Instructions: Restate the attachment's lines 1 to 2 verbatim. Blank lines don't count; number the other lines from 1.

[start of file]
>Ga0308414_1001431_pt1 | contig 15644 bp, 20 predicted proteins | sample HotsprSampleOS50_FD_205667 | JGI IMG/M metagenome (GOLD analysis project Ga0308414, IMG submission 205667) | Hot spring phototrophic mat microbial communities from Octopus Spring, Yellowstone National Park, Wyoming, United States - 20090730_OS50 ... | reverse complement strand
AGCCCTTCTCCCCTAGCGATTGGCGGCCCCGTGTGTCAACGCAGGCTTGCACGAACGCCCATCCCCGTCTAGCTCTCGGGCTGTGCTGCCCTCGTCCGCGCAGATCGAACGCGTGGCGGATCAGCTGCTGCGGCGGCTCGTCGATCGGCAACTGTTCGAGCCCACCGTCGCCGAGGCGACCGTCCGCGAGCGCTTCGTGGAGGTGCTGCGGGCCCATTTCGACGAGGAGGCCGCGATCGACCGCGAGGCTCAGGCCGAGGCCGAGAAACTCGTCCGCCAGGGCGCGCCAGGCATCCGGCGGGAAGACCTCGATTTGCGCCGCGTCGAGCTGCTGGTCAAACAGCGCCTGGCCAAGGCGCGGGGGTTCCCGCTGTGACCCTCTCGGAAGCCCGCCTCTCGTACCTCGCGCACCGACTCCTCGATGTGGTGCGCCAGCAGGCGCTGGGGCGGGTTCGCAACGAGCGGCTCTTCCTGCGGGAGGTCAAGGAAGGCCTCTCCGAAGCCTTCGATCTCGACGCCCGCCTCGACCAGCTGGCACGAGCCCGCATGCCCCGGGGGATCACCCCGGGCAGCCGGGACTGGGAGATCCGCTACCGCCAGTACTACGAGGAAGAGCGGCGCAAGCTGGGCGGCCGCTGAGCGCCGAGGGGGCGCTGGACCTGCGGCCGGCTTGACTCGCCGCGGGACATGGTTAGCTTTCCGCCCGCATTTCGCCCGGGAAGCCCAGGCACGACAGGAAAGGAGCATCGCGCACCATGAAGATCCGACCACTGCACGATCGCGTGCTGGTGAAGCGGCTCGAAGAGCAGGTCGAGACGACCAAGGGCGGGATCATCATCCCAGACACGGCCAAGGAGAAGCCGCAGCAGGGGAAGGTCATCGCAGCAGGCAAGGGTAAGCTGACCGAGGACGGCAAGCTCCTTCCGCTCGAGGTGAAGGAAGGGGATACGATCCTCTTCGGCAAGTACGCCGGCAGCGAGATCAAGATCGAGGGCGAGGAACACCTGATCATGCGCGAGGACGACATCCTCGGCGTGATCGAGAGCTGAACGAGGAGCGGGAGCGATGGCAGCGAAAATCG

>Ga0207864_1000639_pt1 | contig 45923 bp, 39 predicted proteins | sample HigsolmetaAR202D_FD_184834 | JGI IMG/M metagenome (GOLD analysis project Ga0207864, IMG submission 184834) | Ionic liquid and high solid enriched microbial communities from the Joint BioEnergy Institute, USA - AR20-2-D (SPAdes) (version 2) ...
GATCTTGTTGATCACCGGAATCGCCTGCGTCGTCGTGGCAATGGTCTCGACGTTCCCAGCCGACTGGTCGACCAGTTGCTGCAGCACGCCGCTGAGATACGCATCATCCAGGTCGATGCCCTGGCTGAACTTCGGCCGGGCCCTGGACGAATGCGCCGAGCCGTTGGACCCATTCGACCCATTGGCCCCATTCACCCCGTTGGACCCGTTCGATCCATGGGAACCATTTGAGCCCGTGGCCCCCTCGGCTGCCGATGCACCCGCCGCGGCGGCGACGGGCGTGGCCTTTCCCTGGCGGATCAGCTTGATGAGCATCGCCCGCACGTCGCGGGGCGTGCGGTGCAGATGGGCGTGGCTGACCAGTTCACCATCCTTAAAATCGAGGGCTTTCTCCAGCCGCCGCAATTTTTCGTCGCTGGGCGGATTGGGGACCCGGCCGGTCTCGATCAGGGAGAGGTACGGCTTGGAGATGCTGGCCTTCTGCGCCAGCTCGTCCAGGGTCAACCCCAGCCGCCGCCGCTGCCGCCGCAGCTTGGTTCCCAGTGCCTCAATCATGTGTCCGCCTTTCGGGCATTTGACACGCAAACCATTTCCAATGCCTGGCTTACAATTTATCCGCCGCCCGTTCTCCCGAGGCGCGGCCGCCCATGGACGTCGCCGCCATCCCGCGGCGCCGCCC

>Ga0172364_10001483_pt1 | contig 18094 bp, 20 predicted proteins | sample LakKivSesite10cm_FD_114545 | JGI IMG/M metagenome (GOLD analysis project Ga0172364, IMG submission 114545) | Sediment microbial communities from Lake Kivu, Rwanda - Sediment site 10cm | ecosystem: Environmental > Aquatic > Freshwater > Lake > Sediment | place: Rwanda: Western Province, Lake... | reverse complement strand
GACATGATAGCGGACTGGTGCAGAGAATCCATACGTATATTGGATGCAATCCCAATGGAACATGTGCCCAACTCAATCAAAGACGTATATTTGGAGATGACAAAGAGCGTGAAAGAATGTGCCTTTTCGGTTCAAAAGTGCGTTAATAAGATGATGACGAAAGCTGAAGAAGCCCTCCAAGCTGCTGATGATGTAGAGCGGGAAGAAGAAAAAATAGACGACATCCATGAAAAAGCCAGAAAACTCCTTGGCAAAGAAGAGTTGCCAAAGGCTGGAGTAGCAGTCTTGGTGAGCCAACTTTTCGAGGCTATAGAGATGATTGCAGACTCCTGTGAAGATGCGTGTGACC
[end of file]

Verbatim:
>Ga0308414_1001431_pt1 | contig 15644 bp, 20 predicted proteins | sample HotsprSampleOS50_FD_205667 | JGI IMG/M metagenome (GOLD analysis project Ga0308414, IMG submission 205667) | Hot spring phototrophic mat microbial communities from Octopus Spring, Yellowstone National Park, Wyoming, United States - 20090730_OS50 ... | reverse complement strand
AGCCCTTCTCCCCTAGCGATTGGCGGCCCCGTGTGTCAACGCAGGCTTGCACGAACGCCCATCCCCGTCTAGCTCTCGGGCTGTGCTGCCCTCGTCCGCGCAGATCGAACGCGTGGCGGATCAGCTGCTGCGGCGGCTCGTCGATCGGCAACTGTTCGAGCCCACCGTCGCCGAGGCGACCGTCCGCGAGCGCTTCGTGGAGGTGCTGCGGGCCCATTTCGACGAGGAGGCCGCGATCGACCGCGAGGCTCAGGCCGAGGCCGAGAAACTCGTCCGCCAGGGCGCGCCAGGCATCCGGCGGGAAGACCTCGATTTGCGCCGCGTCGAGCTGCTGGTCAAACAGCGCCTGGCCAAGGCGCGGGGGTTCCCGCTGTGACCCTCTCGGAAGCCCGCCTCTCGTACCTCGCGCACCGACTCCTCGATGTGGTGCGCCAGCAGGCGCTGGGGCGGGTTCGCAACGAGCGGCTCTTCCTGCGGGAGGTCAAGGAAGGCCTCTCCGAAGCCTTCGATCTCGACGCCCGCCTCGACCAGCTGGCACGAGCCCGCATGCCCCGGGGGATCACCCCGGGCAGCCGGGACTGGGAGATCCGCTACCGCCAGTACTACGAGGAAGAGCGGCGCAAGCTGGGCGGCCGCTGAGCGCCGAGGGGGCGCTGGACCTGCGGCCGGCTTGACTCGCCGCGGGACATGGTTAGCTTTCCGCCCGCATTTCGCCCGGGAAGCCCAGGCACGACAGGAAAGGAGCATCGCGCACCATGAAGATCCGACCACTGCACGATCGCGTGCTGGTGAAGCGGCTCGAAGAGCAGGTCGAGACGACCAAGGGCGGGATCATCATCCCAGACACGGCCAAGGAGAAGCCGCAGCAGGGGAAGGTCATCGCAGCAGGCAAGGGTAAGCTGACCGAGGACGGCAAGCTCCTTCCGCTCGAGGTGAAGGAAGGGGATACGATCCTCTTCGGCAAGTACGCCGGCAGCGAGATCAAGATCGAGGGCGAGGAACACCTGATCATGCGCGAGGACGACATCCTCGGCGTGATCGAGAGCTGAACGAGGAGCGGGAGCGATGGCAGCGAAAATCG